If you enjoying watching the docks you're in luck - ports are considered essential and will keep operating, as will all businesses involved in shipping and supporting cargo operations. Workers will need to abide by strict health and safety rules like distancing etc. Office operations where possible will be done remotely. Centreport's also reduced some of its charges, like import demurrage and extended its export storage charge to 14 days instead of 7.
I wondered if the supply chain will be interrupted because India is locked down? I believe it's one of the major manufacturers of pharmaceutical products.
The impact of Covid-19 is likely to have global implications for medicine manufacture and supply chains for the remainder of 2020 and potentially beyond. Pharmac will continue to monitor the situation carefully to ensure that its healthcare providers - both in the community and in hospitals - have the medicines and medical devices they need.
Pharmac has made changes to the Pharmaceutical Schedule, restricting the dispensing of funded medicines to just one month's supply at a time.
I took a year-long multi-trip travel insurance cover in Feb, effective from 21 March. It has never been used but AA/Allianz are saying I'm not entitled to a refund. That seems to me to be wrong on every level?
Allianz says: Generally, travel insurance policies have a cooling-off period during which policies can be cancelled free of charge, after which point premiums are non-refundable.
AA Travel Insurance says the cooling-off period is 14 days. However, we understand Covid-19 calls for a different approach than our standard procedures. We are offering customers the ability to change their policy dates for future travel within 12 months of the original policy's commencement date. We are also considering requests for refunds on a case-by-case basis. We encourage AA Travel customers directly impacted by Covid-19 to email firstname.lastname@example.org for further assistance.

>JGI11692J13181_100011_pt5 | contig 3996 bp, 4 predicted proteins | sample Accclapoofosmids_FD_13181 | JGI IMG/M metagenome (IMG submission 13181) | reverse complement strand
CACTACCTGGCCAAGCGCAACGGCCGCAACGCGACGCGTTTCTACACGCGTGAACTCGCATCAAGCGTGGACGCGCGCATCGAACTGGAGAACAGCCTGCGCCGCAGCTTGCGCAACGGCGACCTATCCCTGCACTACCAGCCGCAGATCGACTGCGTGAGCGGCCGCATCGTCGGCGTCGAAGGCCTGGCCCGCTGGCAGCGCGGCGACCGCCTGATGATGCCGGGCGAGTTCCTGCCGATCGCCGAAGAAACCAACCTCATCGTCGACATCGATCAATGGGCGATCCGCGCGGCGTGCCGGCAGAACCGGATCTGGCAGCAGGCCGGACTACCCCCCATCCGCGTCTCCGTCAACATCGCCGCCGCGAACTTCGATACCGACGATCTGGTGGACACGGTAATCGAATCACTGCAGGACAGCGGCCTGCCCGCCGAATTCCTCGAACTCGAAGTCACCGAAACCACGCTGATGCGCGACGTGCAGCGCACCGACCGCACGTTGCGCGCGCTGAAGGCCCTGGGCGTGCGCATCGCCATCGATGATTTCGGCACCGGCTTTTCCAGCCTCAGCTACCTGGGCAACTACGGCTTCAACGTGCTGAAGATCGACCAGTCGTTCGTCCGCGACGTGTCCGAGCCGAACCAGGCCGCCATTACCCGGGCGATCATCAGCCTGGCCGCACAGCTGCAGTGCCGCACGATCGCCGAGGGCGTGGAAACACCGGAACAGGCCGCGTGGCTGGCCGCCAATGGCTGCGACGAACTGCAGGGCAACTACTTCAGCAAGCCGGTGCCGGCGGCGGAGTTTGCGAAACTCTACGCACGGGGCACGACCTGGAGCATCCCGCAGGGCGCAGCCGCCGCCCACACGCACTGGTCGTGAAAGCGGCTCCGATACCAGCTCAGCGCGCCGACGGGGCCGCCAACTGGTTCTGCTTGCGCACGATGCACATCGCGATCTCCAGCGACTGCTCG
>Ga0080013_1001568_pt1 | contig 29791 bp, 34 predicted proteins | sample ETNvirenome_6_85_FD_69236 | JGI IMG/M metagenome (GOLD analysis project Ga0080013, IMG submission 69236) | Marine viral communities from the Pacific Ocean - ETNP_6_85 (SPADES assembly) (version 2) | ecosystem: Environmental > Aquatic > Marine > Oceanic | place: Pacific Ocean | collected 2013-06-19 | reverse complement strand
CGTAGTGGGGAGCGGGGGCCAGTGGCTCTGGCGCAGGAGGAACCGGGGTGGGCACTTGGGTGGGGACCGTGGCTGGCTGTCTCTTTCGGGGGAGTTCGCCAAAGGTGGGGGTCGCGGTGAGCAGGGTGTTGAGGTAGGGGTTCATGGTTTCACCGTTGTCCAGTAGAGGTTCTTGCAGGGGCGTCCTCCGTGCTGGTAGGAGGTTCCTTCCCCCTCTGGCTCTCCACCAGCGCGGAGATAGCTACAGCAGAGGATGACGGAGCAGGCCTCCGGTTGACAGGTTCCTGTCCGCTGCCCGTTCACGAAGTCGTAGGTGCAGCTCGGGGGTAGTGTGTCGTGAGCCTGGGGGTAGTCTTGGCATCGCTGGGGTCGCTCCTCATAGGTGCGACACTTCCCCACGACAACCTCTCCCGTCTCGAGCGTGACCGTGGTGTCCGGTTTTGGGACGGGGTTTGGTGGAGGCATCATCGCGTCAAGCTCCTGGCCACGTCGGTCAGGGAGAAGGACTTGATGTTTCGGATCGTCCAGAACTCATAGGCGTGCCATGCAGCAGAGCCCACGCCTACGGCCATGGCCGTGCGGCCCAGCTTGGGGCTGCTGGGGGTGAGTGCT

Consumer NZ says: Insurers' practices differ - Southern Cross, for example, says in its policy that you'll get a refund provided you haven't claimed. Our view is that insurers should be doing the right thing and refunding customers who need to cancel their cover because they can no longer travel.
The Insurance Council says: "We are aware of at least one of our members who is offering refunds of unused travel insurance premiums and that others are considering it. If travellers are unsure they should contact their insurer and ask them.
"People should also be aware that if their travel insurer is offering a refund it may not be for the full premium paid - this is likely because travel insurance offers cover from the date of purchase and not for the travel period alone."
Can an approved essential business operating as normal receive government wage subsidy?
Yes, provided it meets the criteria.
Are banks are lowering their interest rates for commercial/business loans at the moment?
The base rate for business loans is usually adjusted in line with changes to the home loan rate and the Reserve Bank's cash rate but perhaps not so quickly. ANZ's commercial, business and agri floating loans have dropped the full 0.75 percent. Business loans are more expensive, because they are more risky and in the current environment that risk is rising, which is why the government has agreed on the business loan guarantee scheme.
Read more about the Covid-19 coronavirus:
- See all RNZ Covid-19 news
- Government clarifies essential services during lockdown
- Covid-19 alert system: What you need to know
- Covid-19 symptoms: What they are and how they make you feel
- Touching your Face: Why do we do it and how to stop
- Scientific hand-washing advice to avoid infection
- The Coronavirus Podcast